A class-action lawsuit filed yesterday in a U.S. District Court in California alleges that the biggest names in online travel — Priceline, Expedia, Travelocity, Orbitz, Hotels.com — and some of the world’s largest hotel chains — Hilton, Starwood, Marriott, Intercontinental, among others — conspired together so that the “best price guarantee” you often see when booking a room online is in actuality just a number set by the hotel operators.
The lawsuit [PDF] gets into the various types of arrangements that online travel sites have with hotels, but the complaint boils down to this allegation: Travel websites, in order to claim low-price guarantees, agreed to all set standard minimum pricing for rooms based on rates provided by the hotels; the hotels, in order to keep the revenue from these booking sites, agreed that it would not sell rooms at a rate below what the travel websites are offering.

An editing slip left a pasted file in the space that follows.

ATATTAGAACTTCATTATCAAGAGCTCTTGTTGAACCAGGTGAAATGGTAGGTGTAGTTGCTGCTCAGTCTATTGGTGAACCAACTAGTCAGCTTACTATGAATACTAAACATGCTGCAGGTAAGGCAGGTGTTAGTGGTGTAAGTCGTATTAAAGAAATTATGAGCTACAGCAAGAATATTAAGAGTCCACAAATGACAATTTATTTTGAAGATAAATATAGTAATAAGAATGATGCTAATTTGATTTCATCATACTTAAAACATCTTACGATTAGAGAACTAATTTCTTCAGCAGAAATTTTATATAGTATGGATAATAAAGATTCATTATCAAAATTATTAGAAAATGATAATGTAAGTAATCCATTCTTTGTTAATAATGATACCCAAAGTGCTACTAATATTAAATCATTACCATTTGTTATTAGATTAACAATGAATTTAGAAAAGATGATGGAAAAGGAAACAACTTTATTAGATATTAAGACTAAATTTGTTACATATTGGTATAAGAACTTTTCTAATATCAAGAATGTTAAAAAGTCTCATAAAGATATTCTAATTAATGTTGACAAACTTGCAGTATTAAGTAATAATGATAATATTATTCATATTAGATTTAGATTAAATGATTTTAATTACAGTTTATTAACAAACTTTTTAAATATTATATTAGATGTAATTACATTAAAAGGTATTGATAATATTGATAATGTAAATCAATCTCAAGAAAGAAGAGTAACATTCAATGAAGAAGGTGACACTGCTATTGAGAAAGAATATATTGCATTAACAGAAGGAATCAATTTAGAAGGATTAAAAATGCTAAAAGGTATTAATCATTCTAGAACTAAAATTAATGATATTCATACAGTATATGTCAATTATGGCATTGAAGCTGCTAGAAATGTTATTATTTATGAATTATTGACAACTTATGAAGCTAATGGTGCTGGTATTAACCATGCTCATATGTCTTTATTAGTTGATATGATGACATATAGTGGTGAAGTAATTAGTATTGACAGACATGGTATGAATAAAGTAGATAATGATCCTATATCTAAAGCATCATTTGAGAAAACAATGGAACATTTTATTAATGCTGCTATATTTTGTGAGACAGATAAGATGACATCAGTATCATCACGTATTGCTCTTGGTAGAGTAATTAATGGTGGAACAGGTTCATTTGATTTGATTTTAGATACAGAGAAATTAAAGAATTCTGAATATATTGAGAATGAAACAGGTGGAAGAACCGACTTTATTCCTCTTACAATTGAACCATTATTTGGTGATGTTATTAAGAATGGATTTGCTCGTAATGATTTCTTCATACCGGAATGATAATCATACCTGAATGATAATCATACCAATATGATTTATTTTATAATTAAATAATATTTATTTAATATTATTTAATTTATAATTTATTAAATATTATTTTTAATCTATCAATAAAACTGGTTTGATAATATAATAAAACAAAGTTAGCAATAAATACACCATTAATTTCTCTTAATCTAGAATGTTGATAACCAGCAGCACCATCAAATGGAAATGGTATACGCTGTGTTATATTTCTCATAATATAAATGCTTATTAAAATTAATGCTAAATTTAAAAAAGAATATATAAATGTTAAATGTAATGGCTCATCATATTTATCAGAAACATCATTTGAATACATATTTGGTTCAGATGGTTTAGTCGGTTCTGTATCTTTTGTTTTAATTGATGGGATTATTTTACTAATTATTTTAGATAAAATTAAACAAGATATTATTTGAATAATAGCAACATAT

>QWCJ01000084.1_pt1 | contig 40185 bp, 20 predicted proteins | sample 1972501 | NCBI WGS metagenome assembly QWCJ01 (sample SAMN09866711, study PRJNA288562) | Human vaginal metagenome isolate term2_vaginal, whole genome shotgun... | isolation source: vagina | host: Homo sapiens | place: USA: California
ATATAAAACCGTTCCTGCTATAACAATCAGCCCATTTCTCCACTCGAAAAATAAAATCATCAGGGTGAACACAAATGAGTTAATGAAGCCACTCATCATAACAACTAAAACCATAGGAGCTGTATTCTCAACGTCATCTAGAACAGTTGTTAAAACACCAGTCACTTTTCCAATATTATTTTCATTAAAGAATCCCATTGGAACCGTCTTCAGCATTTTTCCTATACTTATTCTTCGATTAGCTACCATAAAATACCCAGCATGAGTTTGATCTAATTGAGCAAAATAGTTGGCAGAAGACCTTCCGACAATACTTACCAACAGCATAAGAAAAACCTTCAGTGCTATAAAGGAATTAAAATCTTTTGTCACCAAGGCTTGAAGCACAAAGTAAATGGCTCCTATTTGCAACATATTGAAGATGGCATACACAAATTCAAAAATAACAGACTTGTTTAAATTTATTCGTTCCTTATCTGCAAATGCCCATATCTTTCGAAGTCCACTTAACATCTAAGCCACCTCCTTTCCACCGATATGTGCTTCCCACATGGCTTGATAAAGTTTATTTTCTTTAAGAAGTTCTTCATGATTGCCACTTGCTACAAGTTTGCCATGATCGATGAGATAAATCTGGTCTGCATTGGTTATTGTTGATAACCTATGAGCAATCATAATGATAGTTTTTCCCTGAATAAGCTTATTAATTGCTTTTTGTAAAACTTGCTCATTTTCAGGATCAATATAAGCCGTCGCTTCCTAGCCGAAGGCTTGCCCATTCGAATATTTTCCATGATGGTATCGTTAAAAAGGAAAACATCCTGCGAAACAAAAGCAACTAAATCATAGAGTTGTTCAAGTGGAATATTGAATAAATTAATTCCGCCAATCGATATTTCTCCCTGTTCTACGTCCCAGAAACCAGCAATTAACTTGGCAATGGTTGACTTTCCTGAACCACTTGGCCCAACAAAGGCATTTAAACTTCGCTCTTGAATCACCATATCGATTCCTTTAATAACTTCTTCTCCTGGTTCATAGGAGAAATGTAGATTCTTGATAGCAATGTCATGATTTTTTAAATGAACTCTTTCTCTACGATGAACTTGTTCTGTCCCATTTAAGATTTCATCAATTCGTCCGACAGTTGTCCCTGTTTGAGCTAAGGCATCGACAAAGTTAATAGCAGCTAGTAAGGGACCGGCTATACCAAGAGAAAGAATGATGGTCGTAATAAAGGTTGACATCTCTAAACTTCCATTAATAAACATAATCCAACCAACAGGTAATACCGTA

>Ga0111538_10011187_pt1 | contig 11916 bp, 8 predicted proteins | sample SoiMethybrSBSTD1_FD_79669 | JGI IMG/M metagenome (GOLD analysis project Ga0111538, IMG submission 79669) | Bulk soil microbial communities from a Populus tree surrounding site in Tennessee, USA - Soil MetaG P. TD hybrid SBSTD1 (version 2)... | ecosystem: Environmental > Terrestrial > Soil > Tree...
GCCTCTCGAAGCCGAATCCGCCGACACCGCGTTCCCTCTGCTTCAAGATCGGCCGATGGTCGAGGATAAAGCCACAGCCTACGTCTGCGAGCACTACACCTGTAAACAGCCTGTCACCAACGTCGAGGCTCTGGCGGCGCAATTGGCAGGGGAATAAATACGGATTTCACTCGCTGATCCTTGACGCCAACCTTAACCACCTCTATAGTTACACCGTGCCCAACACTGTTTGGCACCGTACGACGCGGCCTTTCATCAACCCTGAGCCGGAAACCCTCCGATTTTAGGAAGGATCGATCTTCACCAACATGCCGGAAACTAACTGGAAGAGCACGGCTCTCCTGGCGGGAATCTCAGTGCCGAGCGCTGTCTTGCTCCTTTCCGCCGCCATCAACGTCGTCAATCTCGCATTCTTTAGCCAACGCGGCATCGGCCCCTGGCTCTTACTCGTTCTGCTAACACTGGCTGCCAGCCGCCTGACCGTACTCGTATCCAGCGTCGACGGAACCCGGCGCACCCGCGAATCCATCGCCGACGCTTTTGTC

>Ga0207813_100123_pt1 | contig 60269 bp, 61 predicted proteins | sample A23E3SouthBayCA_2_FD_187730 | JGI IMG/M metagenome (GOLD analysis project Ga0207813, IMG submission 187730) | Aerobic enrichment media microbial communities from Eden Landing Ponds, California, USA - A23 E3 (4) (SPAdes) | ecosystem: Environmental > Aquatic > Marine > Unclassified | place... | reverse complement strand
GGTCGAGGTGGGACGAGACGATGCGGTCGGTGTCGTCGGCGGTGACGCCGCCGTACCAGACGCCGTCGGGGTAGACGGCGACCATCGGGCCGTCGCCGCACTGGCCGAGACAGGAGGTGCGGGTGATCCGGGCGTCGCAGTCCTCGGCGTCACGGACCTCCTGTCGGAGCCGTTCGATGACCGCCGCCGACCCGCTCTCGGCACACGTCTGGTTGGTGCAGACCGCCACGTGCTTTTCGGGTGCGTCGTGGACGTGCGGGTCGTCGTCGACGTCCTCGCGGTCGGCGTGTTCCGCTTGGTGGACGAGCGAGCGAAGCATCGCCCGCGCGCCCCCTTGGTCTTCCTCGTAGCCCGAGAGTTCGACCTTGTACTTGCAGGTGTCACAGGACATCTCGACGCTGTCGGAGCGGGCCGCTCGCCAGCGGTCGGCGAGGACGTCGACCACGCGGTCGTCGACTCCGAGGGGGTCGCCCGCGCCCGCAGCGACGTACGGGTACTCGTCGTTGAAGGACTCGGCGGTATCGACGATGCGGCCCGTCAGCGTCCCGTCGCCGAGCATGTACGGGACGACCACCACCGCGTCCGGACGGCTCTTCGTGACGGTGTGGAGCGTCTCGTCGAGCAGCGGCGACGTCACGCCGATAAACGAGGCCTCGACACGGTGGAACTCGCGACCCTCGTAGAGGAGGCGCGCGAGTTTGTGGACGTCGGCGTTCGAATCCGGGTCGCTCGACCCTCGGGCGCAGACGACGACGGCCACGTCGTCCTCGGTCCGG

So if you go to book a room at one of the defendant hotels, the suit claims you’ll likely see the same price listed at all of these sites, and that this number isn’t determined competitively by market pressures, but by the hotel.
Lawyers for the plaintiffs claim to have evidence of written and verbal agreements about such agreements between hotel chains and the websites.
“The large online travel sites, working with hotel chains, have created the illusion that savvy consumers can spend time researching hotel rates online to find good deals,” says one of the lawyers behind the lawsuit, which claims that the defendants violated various federal antitrust laws as well as numerous California statutes. “The reality is that these illegal price-parity agreements mean consumers see nothing but cosmetic differences and the same prices on every site.”
In addition to unspecified damages and legal fees, the suit is looking for an injunction to prevent further price-fixing.